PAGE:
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NADIS Pig Health - October 2006
Rectal Prolapse
Compared to other farm species, the pig appears to beparticularly vulnerable to prolapse of the rectal tissue through theanus, which can be seen in any age group from as early as 1-2days old up to adults.The fundamental cause of the prolapse is anincrease in abdominal pressure, forcing a breakdown in the weakmuscular support mechanism of the pelvis, which normallyretains the rectum in place. There may well be both breed andgender differences in the vulnerability of individuals to prolapseoccurring.
Fig. 1: A typical rectal prolapse in a weaner.
Causes of Prolapse
The following list provides an outline of the most common
causes of prolapse, as seen in commercial pig farms:
1. Diarrhoea or dysentery - particularly associated with large
intestine inflammation that may include rectal inflammation(e.g. Salmonella, Swine Fever).
2. Constipation most likely to be seen in the adult close to 3. Parturition - as a result of excessive straining.
4. Water shortage - leading to reduce water content of the faeces and increase straining to pass.
Fig. 2: Rectal prolapse in a sow post farrowing.
5. Medicines. Certain antibiotics (Tylosin, Lincocin) have been associated with oedema (swelling) of the lining of the rectumand subsequent prolapse. This is most likely seen with highdoses.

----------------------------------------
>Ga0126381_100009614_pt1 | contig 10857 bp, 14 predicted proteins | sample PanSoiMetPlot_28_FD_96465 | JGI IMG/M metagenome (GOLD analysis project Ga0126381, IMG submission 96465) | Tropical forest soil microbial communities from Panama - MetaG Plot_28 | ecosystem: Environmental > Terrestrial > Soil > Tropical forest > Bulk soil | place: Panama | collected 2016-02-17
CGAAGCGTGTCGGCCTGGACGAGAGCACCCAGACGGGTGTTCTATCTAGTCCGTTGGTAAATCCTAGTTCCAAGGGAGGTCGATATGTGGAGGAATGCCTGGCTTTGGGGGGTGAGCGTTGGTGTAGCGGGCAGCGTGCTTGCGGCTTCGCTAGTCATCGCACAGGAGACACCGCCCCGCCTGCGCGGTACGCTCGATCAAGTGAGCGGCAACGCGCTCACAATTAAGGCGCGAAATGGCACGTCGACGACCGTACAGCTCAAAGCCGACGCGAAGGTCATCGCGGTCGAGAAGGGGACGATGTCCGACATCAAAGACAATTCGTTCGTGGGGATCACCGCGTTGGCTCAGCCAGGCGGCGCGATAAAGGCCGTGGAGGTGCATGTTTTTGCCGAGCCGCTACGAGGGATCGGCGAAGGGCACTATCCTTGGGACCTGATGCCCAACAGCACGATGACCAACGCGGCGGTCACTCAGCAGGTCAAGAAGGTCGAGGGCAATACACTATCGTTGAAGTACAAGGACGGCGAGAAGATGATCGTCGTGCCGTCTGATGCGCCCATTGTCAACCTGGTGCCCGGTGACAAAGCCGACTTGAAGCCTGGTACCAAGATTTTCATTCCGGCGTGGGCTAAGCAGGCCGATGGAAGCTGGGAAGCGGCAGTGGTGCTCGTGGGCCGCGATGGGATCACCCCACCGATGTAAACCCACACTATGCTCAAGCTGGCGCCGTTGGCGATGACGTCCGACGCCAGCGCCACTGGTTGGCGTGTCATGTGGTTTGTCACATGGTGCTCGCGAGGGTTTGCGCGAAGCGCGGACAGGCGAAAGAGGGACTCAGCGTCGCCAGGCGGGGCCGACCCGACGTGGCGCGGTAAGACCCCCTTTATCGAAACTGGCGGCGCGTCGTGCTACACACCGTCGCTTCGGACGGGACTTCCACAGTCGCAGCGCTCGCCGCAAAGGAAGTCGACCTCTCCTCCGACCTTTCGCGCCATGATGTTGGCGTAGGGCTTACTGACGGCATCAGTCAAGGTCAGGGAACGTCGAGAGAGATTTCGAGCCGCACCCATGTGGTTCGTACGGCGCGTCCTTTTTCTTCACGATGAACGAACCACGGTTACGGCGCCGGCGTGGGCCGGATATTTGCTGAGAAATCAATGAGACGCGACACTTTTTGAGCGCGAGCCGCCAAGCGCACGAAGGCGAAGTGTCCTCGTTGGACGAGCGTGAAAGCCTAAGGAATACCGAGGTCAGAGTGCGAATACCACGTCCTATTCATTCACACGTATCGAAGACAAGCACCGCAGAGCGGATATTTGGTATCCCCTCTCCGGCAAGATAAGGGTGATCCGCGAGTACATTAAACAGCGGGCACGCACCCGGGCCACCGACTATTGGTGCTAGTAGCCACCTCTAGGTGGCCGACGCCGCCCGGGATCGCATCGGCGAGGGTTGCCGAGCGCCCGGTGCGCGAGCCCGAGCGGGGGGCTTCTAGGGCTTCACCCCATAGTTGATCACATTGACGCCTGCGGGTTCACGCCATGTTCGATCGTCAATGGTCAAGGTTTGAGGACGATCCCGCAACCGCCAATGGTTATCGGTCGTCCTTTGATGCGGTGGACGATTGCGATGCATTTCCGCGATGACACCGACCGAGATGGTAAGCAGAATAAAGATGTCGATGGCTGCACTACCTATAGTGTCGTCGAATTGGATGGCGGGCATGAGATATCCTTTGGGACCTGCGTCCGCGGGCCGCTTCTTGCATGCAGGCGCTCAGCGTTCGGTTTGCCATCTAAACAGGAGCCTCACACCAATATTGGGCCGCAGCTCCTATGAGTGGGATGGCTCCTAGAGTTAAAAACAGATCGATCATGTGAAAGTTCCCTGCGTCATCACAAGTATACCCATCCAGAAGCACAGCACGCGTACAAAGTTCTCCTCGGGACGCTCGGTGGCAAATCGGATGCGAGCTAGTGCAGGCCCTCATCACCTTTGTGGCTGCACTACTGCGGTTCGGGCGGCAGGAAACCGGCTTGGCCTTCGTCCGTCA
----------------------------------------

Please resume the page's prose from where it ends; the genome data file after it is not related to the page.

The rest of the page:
6. Toxins. Some mycotoxins from feed or straw can be associated with rectal swelling and straining.
7. Rectal damage e.g. as a result of boars riding each other.
8. Coughing. The process of coughing causes an increase in abdominal pressure and, in some cases, this may be sufficientto push out the rectum. Many animals will expel faeces asthey cough and the rectal lining will penetrate through theanus. In extreme cases, it does not return and remainsprolapsed.
9. Fast growth. Prolapsing can often be a problem in fast Fig. 3: Rectal stricture – a common sequel to rectal prolapse
growing pigs, particularly from 30-60kg on very high densitydiets.
2. It remains outside the anus and, due to the 10. Variable temperatures. Pigs have a poor ability to control their constrictive effect on blood and fluid drainage, body temperature and tend to be adversely affected by it generally swells up. It is thus easily damaged variation in the ambient temperature and prone to chilling.
by trauma on pen divisions, feeders etc.
The consequence is huddling and piling on top of one 3. It is eaten by other pigs in the pen. It is notanother. If a pig then coughs while another is lying on top of uncommon to find blood in a pen and around it, the abdominal pressure will be even higher than normal and the only place that the pressure can be relieved is at the prolapse in any other animals i.e. the prolapse will have been completely chewed off.
Consequences
Once a prolapse has occurred, a number of events may follow: a. No effect - particularly if the prolapse returns 1. It rapidly returns into the anus.
b. Slow dying off of the prolapsed material over several weeks body condition whilst the abdomen continues to with the chances of secondary infection arising from rotting swell and reabsorbtion of bile in the gut produces clinical jaundice. Such animals are largely c. Rectal stricture. The prolapse resolves but the scar tissue left forms a ring of slowly constricting tissue that eventually blocks the rectum leading to a “blown up” pig (Fig 3). Suchanimals require euthanasia.
Prevention